Mar 21, 2016
From KPMG TaxWatch
The Louisiana Supreme Court recently held that materials, machinery, and equipment that became part of a drilling barge during its reconstruction following a fire were exempt from Parish sales and use taxes. The taxpayer at issue owned a barge that was badly damaged in a 13-hour fire. The barge was repaired, but no sales tax was paid on the materials, machinery, and equipment used in the $11 million reconstruction. The Parish tax collector assessed local use tax on the items and the taxpayer protested. After a trial court and the appeals court ruled in the Parish’s favor, the taxpayer appealed.
Under Louisiana law, there is a statutory sales and use tax exemption for machinery, materials, and equipment that become component parts of ships, vessels and barges with a displacement of more than 50 tons that are built in Louisiana. A regulation promulgated by the Department of Revenue further provides that the materials, machinery, and equipment must be added to the vessel during construction or reconstruction and goes on to provide that the reconstruction of a vessel will qualify for the exemption if the reconstruction restores a vessel to seaworthiness following its destruction by sinking, collision, or fire. However, items that “replace worn components” are not exempt.
The taxpayer argued that it qualified for the exemption per the regulation because the items were used to restore the barge to seaworthiness after the 13-hour fire. The Parish tax collector, on the other hand, argued that the exemption applied only to purchases made in connection with the original building of certain new barges and that the regulation was unconstitutional as it exceeded the scope of the statute by applying the exemption to “reconstructions.” Specifically, the tax collector argued that the Department in essence created a new, expanded exemption that exceeded the Legislature’s grant of authority to the agency.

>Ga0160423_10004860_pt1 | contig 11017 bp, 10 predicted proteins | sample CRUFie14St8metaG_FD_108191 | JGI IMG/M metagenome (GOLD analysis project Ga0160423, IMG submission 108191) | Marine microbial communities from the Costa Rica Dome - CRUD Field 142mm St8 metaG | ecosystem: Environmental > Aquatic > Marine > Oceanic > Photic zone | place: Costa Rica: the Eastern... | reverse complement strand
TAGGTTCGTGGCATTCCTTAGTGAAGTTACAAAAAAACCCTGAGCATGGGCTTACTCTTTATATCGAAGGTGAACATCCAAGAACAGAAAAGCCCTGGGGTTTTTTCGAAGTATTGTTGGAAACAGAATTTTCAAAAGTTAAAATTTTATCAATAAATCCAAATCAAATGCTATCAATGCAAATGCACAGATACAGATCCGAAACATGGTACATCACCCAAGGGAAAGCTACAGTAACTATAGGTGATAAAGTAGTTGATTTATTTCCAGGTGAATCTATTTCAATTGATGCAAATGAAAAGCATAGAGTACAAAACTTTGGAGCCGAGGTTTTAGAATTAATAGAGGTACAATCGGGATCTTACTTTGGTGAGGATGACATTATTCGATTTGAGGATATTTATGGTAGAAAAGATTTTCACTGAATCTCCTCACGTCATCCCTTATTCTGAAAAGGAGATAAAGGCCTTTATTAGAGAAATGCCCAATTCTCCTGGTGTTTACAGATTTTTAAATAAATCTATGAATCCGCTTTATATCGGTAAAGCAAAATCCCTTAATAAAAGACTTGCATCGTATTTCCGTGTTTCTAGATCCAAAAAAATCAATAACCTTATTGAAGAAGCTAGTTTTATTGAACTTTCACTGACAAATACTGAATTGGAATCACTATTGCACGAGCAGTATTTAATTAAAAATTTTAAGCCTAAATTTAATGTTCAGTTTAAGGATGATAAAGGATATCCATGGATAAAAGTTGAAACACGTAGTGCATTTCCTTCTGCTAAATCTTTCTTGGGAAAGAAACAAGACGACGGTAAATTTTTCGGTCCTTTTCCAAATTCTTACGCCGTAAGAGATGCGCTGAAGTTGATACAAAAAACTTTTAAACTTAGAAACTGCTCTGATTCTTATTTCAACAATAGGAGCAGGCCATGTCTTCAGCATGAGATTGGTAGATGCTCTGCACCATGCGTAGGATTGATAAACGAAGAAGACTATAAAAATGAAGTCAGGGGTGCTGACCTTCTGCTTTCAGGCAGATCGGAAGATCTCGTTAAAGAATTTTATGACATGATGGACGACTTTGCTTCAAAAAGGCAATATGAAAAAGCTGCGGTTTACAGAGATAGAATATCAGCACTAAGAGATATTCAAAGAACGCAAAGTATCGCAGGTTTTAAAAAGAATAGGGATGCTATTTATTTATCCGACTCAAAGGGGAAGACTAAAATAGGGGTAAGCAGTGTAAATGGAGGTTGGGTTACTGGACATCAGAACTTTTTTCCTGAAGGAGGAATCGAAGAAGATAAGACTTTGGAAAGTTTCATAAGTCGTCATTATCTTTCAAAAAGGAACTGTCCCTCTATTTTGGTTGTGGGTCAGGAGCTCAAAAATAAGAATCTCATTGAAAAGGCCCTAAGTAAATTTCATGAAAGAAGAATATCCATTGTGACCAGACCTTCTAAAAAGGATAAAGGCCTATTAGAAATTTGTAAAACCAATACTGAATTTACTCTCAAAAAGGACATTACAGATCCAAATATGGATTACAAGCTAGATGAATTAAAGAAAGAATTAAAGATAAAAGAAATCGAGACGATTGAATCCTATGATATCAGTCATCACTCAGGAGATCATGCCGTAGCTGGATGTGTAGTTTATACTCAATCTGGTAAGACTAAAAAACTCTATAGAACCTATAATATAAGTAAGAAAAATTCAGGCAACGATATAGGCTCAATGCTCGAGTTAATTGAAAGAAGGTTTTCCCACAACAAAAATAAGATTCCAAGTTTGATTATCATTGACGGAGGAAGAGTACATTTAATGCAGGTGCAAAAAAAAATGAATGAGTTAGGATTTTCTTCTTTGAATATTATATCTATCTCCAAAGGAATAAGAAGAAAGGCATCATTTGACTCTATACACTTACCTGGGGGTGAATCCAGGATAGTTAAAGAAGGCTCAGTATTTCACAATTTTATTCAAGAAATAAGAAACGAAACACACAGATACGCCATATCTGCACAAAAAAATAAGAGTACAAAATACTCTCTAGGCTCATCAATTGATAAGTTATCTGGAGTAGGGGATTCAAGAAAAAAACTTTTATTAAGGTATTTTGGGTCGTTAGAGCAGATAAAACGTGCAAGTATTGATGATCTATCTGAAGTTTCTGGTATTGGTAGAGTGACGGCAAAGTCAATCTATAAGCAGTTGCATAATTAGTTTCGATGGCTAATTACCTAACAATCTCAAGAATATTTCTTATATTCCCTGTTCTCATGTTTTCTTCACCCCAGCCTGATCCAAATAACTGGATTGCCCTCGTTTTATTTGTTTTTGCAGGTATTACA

After reviewing the history and purpose of the regulation, the court first concluded that the legislature intended to include reconstruction within the purview of the exemption. Reconstruction is the commercial equivalent of new construction, and it has the effect of retaining certain types of jobs in Louisiana which was what the legislature intended. In the court’s view, nothing in the plain language of the statute restricted the reading to a more narrow definition of new construction. The court also found that its primary purpose here was to discern legislative intent and other rules of statutory construction (e.g., exemption are construed strictly against the taxpayer) are secondary to that purpose.
After reversing the lower courts on the issue of whether the regulation was unconstitutional, the court addressed various theories under which the Parish tax collector argued that the exemption did not apply to the facts in the case. Among other things, the tax collector argued that the damage the barge suffered as a result of the fire did not rise to the level of “destruction” as required under the regulation. The court rejected this argument, noting that the fire burned for 13 hours, and the record was replete with evidence of the extensive damage to the barge. In addition, following the fire, the barge could no longer float without assistance received during the recovery effort and the reconstruction was necessary to restore it to a sea-worthy condition. The court concluded that the materials, equipment, and machinery used in the post-fire reconstruction process fit squarely within the statutory exemption as interpreted under the regulation. Please contact Randy Serpas at 504-569-8810 with questions on Coastal Drilling Company, LLC v. Dufrene.
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